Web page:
The award-winning Ford Escape instrument panel design has a complex geometry with changing wall thicknesses, making it difficult to meet required mechanical properties using solid injection molding processes. Creating the panel in the MuCell microcellular foam process reduced weight by more than 1 lb, improved mechanical properties, reduced cycle time, and lowered the part’s cost by $3 per car.
Ann, I assume your statement regarding aluminum or steel in the first paragraph is incorrect considering the text of the rest of the article. It is an interesting one, by the way. Recently there was an article on this site on Metal Injection Molding (MIM), which had a poor reputaiton, but has seen great improvements.
One observation is about the statement about increased pressure on manufacturing. This is a common statement, so my comment is not aimed at your article, particularly. There would be no increased pressure without advances in science and engineering. The statemnt seems to imply that these industries are standing still and being pushed by someone else. In reality US industry is among, if not the most , efficient in the world.
Another interesting point in your article is about the Scientific Molding process. I once worked for a company that made simulators, primarily for training. These included flight, military as well as industrial simulators. In general, the simulators were very accurate. They could often be driven faster than real-time. A secondard market was found for the industrial simulators in plant control. The simulator could run many scenarios with different feed stocks, etc. This would allow adjustment to the process before acutally consuming anything.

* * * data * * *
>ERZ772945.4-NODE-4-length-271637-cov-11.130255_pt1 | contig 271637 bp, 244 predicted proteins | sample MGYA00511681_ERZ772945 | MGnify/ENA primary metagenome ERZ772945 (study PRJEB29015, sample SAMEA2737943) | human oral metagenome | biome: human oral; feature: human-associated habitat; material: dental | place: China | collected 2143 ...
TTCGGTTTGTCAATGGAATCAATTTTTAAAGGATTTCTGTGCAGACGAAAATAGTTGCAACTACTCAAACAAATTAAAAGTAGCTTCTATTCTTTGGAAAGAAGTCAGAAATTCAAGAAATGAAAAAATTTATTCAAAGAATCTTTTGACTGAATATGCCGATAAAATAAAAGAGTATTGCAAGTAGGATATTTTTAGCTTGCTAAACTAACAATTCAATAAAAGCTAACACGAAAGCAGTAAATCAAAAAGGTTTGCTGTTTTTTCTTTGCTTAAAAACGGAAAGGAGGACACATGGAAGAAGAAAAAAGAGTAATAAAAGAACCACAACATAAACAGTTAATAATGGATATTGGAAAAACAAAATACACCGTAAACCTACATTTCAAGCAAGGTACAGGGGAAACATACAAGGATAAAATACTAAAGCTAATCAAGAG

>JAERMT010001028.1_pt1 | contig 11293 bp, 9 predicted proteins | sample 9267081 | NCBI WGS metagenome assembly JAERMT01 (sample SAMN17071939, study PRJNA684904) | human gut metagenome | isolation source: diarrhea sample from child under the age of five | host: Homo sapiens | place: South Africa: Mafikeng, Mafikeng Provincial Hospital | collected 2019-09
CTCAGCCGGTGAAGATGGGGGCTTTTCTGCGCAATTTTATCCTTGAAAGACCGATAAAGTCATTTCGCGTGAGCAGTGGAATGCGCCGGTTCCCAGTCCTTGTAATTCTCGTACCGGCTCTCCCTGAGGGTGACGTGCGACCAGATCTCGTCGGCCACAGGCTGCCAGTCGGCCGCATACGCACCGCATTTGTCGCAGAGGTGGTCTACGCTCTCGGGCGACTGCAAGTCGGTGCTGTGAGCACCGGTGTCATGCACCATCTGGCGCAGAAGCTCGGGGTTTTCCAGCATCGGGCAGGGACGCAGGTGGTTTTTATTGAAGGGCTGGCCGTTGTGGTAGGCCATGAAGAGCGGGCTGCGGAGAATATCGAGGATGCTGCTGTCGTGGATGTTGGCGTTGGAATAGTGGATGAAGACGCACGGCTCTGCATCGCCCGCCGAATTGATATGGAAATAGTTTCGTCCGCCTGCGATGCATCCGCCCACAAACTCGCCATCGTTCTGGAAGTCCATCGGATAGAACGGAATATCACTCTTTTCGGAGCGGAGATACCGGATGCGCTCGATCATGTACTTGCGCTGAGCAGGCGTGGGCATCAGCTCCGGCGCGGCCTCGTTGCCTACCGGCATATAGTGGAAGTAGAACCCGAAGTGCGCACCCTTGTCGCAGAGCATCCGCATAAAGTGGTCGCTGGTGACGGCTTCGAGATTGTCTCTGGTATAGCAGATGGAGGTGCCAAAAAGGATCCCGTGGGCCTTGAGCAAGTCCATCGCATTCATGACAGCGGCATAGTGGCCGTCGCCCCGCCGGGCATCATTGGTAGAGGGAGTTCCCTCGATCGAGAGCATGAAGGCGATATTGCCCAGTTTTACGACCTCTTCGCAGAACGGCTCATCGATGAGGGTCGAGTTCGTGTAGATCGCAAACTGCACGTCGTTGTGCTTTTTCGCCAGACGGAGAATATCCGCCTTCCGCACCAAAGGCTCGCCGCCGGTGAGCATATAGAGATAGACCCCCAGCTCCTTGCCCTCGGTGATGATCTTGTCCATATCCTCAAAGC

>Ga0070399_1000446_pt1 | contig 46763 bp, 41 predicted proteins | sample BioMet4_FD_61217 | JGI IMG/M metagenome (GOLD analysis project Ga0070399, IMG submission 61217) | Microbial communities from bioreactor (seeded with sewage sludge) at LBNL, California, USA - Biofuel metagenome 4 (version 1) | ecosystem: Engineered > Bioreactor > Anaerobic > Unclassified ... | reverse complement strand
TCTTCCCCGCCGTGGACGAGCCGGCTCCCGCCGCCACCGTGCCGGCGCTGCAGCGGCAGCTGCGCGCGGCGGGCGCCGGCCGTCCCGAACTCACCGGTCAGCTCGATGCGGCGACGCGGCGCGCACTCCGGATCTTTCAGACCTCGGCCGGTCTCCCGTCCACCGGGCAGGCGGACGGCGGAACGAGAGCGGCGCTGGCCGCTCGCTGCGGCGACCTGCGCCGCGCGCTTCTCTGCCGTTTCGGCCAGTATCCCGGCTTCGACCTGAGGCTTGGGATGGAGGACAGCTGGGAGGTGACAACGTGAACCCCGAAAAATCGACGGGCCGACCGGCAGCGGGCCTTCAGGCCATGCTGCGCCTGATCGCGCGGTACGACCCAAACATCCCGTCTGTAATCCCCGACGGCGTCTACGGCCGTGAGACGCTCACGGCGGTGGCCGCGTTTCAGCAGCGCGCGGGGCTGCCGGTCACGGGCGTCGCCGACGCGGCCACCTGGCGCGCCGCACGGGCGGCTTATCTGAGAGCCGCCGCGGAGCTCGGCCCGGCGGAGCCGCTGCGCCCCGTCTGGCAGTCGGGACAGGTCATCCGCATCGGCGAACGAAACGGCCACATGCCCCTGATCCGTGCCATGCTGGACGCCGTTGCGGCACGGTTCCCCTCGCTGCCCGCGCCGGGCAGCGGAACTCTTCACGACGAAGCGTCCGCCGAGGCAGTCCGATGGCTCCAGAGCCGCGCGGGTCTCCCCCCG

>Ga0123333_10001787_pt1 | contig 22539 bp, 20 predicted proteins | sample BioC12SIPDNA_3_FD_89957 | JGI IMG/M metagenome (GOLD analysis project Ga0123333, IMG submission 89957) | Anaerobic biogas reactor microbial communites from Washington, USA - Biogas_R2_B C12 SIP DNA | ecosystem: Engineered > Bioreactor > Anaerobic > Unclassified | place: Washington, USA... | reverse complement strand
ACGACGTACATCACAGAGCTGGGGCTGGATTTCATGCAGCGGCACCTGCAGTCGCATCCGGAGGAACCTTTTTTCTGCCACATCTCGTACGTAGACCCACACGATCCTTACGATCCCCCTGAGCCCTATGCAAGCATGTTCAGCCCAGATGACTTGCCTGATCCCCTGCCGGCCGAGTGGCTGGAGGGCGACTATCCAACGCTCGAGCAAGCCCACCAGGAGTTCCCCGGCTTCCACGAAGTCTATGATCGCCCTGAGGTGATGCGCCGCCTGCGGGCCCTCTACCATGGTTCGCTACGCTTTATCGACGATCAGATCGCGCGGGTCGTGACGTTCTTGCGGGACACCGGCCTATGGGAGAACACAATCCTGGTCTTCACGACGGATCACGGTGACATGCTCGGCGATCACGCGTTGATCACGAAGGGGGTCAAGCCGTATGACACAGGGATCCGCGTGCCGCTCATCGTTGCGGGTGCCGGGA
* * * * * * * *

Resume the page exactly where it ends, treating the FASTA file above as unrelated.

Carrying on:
Finally, your article points out the need for design for manufacturing. Before the move toward outsourcing, there was a move toward integration. If you could design a part to be more easily manufactured, and you did it in the design phase, it was a very inexpensive change. If this had to be addressed later, it would be very costly. Perhaps we are moving back.
I heard an example of this recently. A manufacturer of space heaters, I think it was, brought their manufacturing back to the US. By a small redesign, one that eliminated a lot of fasteners, they were able to lower the time to manufacture. Since their market was mostly here, and since they could make changes to respond to market conditions more quickly, they have improved their competitiveness. A god example, I think.
How else can you design a part to be manufactured without understanding the capabilities and limitations of the manufacturing process? Evidently it has been done, but it doesn't make sense. It seems that others have thought differently over the years, which is probably the basis for the whole "DFM" group of consultants who try to solve problems for those designing hard to manufacture parts.
Injection molding has been one of those areas where the first step of part design has been to determine the capabilities needed to produce the part features while designing those same features. That would determine which supplier was selected as well as what features of the part could be included. An analogy is deciding what one would ,ake for dinner based on what food was on hand and what was available to cook it with.
Theoption of including secondary operation types of actions while the part is molded is quite interesting, and it would allow a number of additional options for the initial design process.
I don't make any claim of originality about the assertions in my previous posting, nor that the concepts presented are that new. In fact, my intended point was "how else could you do it? The idea of keepingproduction isolated from design and engineering has always been a poor choice. At least, I think that we are all aware that it is a poor choice.